Synthetic jet

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In fluid dynamics, a synthetic jet flow — is a type of jet flow, which is made up of the surrounding fluid. Synthetic jets are generally formed by flow moving back and forth through a small opening. Synthetic jets are produced by periodic ejection and suction of fluid from an orifice induced by movement of a diaphragm inside a cavity among other ways.[1][2] [3]

A jet flow is a fluid flow in which a stream of one fluid mixes with a surrounding medium. An example is a water jet that forms when you put your thumb over the end of a hose. The water mixes with air to form a jet. If you increase the flow of water or move your thumb to change the diameter of the exit, the jet will change dramatically.

Jet flows vary depending on velocity and diameter of the flow and the density and viscosity of the fluid (Reynolds number and Mach number). When the velocities in the jet are greater than the speed of sound, important qualitative changes in the flow occur. One such change is that shock waves form.[4]

A synthetic jet flow was so named by Ari Glezer since the flow is "synthesized" from the surrounding or ambient fluid. Producing a convectional jet requires an external source of fluid, such as piped-in compressed air or plumbing for water.

Synjet devices[edit]

Synthetic jet flow can be developed in a number of ways, such as with an electromagnetic driver (e.g. plasma actuator), a piezoelectric driver, or even a mechanical driver such as a piston. Each moves a membrane or diaphragm up and down hundreds of times per second, sucking the surrounding fluid into a chamber and then expelling it. Although the mechanism is fairly simple, extremely fast cycling requires high-level engineering to produce a device that will last in industrial applications.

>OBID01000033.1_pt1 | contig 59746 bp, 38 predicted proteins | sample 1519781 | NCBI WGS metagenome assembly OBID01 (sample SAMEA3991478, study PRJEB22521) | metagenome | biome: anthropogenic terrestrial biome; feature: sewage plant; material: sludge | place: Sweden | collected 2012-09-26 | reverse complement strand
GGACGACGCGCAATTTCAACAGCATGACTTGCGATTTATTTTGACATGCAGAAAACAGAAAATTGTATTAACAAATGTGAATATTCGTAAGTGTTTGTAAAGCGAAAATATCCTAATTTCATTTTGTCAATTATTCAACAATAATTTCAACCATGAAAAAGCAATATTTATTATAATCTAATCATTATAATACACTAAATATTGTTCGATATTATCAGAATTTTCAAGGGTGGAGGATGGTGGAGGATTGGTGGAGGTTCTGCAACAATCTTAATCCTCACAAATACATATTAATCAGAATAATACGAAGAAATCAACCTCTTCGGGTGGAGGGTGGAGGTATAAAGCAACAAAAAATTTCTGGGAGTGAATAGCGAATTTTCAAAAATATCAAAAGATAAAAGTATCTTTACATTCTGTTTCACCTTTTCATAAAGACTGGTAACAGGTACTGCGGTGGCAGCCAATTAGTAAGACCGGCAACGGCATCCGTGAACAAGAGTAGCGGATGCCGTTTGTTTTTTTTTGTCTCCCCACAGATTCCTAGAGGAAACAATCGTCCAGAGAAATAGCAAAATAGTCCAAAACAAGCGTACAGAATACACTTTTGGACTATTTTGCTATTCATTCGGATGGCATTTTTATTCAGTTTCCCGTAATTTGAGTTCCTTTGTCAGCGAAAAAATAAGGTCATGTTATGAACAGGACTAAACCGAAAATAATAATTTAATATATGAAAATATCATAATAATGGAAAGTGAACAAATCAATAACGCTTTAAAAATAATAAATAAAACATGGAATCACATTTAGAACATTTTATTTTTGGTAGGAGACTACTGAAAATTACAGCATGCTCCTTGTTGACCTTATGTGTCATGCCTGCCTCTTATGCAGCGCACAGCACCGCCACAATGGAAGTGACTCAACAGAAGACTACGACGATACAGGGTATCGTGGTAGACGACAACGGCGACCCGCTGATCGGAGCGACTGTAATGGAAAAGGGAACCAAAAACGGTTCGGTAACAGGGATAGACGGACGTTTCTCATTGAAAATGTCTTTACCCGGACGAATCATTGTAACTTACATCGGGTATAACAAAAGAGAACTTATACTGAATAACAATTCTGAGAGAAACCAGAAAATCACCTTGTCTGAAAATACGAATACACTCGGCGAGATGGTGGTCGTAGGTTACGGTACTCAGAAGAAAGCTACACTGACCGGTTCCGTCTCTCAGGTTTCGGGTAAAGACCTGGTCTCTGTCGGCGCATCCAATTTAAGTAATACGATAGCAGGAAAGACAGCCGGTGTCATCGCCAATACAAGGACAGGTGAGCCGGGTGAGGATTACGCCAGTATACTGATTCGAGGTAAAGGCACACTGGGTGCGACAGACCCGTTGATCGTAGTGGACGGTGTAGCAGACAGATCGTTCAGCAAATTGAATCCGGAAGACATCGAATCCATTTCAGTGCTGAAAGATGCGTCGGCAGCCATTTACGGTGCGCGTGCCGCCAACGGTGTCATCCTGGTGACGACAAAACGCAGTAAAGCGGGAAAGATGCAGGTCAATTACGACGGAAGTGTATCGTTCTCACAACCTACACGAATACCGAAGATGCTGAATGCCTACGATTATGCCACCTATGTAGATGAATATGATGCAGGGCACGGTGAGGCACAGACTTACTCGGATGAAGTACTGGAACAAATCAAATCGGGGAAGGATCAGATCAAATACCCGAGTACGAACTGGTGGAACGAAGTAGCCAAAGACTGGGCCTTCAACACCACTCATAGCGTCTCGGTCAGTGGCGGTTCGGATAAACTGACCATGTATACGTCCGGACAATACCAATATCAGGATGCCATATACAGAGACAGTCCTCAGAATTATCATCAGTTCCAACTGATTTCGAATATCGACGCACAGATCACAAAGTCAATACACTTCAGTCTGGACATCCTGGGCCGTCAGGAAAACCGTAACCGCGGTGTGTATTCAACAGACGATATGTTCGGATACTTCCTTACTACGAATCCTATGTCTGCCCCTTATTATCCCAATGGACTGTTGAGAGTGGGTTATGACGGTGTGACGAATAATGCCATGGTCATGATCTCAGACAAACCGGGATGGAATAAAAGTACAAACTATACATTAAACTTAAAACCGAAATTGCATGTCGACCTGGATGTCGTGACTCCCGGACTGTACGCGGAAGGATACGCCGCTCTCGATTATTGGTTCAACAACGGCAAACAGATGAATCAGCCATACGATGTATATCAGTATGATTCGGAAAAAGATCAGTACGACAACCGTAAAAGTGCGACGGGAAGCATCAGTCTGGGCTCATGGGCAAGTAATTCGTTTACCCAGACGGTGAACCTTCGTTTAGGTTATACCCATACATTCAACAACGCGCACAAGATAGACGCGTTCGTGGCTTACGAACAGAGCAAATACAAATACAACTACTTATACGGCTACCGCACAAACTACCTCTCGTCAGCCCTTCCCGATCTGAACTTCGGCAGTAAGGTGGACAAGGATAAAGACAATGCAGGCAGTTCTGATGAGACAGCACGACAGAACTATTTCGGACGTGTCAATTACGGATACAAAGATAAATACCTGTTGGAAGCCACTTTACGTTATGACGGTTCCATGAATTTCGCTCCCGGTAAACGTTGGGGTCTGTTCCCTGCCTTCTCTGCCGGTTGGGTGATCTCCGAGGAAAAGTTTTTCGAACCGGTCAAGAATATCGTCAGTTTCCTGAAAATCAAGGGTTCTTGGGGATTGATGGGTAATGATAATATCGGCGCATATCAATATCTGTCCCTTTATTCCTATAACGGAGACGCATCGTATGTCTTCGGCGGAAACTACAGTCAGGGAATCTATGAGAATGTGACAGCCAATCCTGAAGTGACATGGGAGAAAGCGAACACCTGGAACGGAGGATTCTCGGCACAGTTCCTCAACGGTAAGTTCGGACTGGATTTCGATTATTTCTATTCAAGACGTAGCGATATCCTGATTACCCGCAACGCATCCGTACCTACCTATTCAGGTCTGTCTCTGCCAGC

For hot spot thermal management, the Synjet, commercially offered by Austin, TX-based company Nuventix,[5] was patented in 2000 by engineers at Georgia Tech.[6] The tiny synjet module creates jets that can be directed to precise locations for industrial spot cooling. Traditionally, metallic heat sinks conduct heat away from electronic components and into the air, and then a small fan blows the hot air out. Synjet modules replace or augment cooling fans for such devices as microprocessors, memory chips, graphics chips, batteries, and radio frequency components. Additionally, SynJet technology has been used for the thermal management of high power LEDs[5][7]

Synthetic jet modules have also been widely researched for controlling airflow in aircraft to enhance lift, increase maneuverability, control stalls, and reduce noise.[8] Problems in applying the technology include weight, size, response time, force, and complexity of controlling the flows.[9][10][11][12]

A Caltech researcher has even tested synthetic jet modules to provide thrust for small underwater vehicles, modeled on the natural jets that squid and jellyfish produce.[13] Recently, research team at the School of Engineering, Taylor's University (Malaysia), successfully used synthetic jets as mixing devices.[14] Synthetic jets prove to be effective mixing devices especially for shear sensitive materials.


  1. ^ Agrawal, Amit; Verma, Gunjan (2008). "Similarity analysis of planar and axisymmetric turbulent synthetic jets". International Journal of Heat and Mass Transfer. 51 (25–26): 6194–6198. doi:10.1016/j.ijheatmasstransfer.2008.04.011. 
  2. ^ Kotapati, Rupesh B.; Mittal, Rajat; Louis, N. Cattafesta III (2007). "Numerical study of a transitional synthetic jet in quiescent external flow". Journal of Fluid Mechanics. 581: 287–321. Bibcode:2007JFM...581..287K. doi:10.1017/S0022112007005642. 
  3. ^ Kamran Mohseni; Rajat Mittal (2014). Synthetic Jets: Fundamentals and Applications. CRC Press. ISBN 9781439868102.  (
  4. ^ American Heritage Dictionary
  5. ^ a b Nuventix - Active Thermal Management Hot Spot Cooling, Air Cooled Heat Exchangers: Nuventix
  6. ^
  7. ^
  8. ^ Rupesh B. Kotapati, Rajat Mittal, Olaf Marxen, Frank Ham, Donghyun You and Louis N. Cattafesta (2010). Nonlinear dynamics and synthetic-jet-based control of a canonical separated flow. Journal of Fluid Mechanics, 654, pp 65-97 doi:10.1017/S002211201000042X
  9. ^ MRS Website : Piezoelectric Actuators for Synthetic Jet Applications
  10. ^
  11. ^ Active Flow Control with Adaptive Design Techniques for Improved Aircraft Safety
  12. ^
  13. ^
  14. ^ 3. Al-Atabi, M.T., 2011. Experimental Investigation of the Use of Synthetic Jets for Mixing in Vessels Journal of Fluids Engineering Vol. 133, Issue 9 doi:10.1115/1.4004941